This argument, however, can be easily counteracted. Firstly, no other road in Bishop’s Stortford carries the ‘gate’ suffix (why isn’t there a Southgate?); and secondly, Dr Margaret Gelling OBE, the renowned expert in English place-names, says that Old Norse ‘gata’ meaning road is hard to distinguish from Old English ‘geat’, which does mean ‘gate’ as we know it.
Taking this fact on board, we end up back at square-one and the possibilty that a ‘gate’, or ‘geat’ did exist after all. Indeed, if a market of some description was present at that time, a gate could have been in place to establish the town or market boundary for trading and toll purposes. The word ‘End’ could have been added at any time, simply to indicate that the ‘geat‘ (gate) or ‘gata‘ (road) was at the town’s northern end.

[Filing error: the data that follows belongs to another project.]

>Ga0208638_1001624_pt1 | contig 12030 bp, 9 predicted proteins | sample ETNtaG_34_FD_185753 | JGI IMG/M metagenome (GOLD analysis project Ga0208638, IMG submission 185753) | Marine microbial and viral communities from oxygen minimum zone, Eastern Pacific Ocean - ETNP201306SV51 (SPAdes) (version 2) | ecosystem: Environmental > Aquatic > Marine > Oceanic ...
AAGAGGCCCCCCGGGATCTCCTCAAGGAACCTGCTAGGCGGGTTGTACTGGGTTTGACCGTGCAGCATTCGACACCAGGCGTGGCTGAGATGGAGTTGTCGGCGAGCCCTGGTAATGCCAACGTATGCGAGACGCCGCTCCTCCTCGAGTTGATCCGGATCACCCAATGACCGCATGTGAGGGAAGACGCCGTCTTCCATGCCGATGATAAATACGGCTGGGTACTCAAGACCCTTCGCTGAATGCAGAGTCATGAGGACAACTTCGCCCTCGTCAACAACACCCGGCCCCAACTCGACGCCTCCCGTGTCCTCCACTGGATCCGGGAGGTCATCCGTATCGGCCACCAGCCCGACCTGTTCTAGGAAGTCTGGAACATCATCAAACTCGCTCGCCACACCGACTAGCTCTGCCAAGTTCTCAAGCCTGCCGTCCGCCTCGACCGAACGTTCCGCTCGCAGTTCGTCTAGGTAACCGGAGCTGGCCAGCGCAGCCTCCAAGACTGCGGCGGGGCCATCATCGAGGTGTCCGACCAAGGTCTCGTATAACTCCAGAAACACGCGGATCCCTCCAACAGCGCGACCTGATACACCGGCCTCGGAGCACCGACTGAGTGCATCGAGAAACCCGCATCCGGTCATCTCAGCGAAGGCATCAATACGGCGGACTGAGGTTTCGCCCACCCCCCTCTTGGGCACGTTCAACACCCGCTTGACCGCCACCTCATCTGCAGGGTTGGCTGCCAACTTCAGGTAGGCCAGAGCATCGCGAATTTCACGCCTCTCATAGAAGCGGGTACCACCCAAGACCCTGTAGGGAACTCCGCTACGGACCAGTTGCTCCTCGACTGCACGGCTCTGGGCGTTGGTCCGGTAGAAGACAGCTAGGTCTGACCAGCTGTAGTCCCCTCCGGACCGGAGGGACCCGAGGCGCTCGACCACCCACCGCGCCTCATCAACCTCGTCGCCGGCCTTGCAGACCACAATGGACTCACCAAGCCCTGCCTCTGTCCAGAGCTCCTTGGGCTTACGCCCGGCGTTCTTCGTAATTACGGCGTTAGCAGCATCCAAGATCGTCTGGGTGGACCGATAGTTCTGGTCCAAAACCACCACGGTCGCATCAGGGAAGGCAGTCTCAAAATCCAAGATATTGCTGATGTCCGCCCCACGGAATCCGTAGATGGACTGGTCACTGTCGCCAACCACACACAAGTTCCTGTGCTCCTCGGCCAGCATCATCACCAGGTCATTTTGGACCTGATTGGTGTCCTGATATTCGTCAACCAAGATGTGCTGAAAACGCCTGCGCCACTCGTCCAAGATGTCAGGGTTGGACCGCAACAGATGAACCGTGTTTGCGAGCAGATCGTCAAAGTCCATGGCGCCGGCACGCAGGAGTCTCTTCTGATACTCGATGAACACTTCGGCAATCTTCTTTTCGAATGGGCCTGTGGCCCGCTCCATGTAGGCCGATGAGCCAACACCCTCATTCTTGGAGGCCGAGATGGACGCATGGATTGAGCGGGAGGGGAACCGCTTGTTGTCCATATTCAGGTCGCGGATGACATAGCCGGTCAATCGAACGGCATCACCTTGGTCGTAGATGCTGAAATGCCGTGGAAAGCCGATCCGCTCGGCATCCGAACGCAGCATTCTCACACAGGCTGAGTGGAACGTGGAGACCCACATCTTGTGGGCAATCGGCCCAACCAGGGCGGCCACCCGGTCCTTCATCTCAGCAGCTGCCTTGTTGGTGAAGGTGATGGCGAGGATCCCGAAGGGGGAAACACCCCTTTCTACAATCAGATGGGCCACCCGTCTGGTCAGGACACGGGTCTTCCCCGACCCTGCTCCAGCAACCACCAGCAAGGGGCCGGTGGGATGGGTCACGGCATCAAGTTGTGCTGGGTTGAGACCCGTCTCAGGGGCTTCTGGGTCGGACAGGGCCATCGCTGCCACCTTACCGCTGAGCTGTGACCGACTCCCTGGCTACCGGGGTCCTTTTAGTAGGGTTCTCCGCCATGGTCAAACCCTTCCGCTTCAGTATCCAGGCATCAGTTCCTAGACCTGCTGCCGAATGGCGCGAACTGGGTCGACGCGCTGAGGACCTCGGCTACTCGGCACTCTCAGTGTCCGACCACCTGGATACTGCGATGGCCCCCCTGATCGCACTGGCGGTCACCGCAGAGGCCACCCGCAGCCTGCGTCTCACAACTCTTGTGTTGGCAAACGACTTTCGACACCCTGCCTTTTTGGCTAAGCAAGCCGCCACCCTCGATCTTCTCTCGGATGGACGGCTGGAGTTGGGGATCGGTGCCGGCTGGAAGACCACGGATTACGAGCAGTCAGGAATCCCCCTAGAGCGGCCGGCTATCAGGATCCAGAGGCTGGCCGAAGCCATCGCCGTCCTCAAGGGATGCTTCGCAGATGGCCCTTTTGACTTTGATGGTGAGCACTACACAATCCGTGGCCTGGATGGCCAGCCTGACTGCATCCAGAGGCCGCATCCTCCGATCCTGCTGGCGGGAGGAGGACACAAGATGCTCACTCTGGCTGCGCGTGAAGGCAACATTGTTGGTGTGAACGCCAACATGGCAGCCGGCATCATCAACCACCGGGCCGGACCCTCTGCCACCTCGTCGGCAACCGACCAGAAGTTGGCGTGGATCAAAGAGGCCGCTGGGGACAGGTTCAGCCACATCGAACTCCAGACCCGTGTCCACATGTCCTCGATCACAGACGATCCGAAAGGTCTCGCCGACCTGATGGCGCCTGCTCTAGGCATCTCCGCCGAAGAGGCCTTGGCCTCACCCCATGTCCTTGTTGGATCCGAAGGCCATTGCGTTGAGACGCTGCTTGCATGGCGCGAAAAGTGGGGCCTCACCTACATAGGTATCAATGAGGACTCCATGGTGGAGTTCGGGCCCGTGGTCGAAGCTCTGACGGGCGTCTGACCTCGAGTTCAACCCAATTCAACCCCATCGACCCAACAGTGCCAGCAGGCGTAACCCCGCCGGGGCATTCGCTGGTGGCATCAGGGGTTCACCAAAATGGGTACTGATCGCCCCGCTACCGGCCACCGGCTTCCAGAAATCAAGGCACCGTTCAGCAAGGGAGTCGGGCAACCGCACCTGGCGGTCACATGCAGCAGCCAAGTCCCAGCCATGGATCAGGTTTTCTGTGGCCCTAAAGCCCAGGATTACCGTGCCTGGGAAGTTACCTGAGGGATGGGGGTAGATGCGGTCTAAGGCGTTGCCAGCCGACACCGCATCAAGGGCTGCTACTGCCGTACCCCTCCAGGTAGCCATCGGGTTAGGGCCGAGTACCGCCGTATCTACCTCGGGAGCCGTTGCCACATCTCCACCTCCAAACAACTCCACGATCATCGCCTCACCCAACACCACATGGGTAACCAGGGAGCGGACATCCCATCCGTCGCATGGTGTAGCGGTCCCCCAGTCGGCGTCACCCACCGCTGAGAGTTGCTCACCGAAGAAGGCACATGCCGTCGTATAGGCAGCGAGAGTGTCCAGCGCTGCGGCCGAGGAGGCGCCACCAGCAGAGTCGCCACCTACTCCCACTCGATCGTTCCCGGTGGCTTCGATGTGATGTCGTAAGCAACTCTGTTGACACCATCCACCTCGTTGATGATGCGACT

But this is all ifs, buts and maybes. Unless any archaelogical evidence of Danish settlement in this area is found, which seems an unlikely possibility as very few ‘purposeful’ archaeological digs within the town centre have been possible in recent times, Bishop’s Stortford’s heritage will remain Saxon and the origin of Northgate End will remain debatable.
My thanks for advice on this subject go to Clavering historian Jacqueline Cooper, and Carolyn Wingfield, Curator of Saffron Walden Museum. Reference sources were ‘The Vikings in Essex 871-1017′ by Ann Williams, and ‘The Origins of Hertfordshire’ by Tom Williamson. For anyone with an interest in Hertfordshire’s early history, this book is a must read.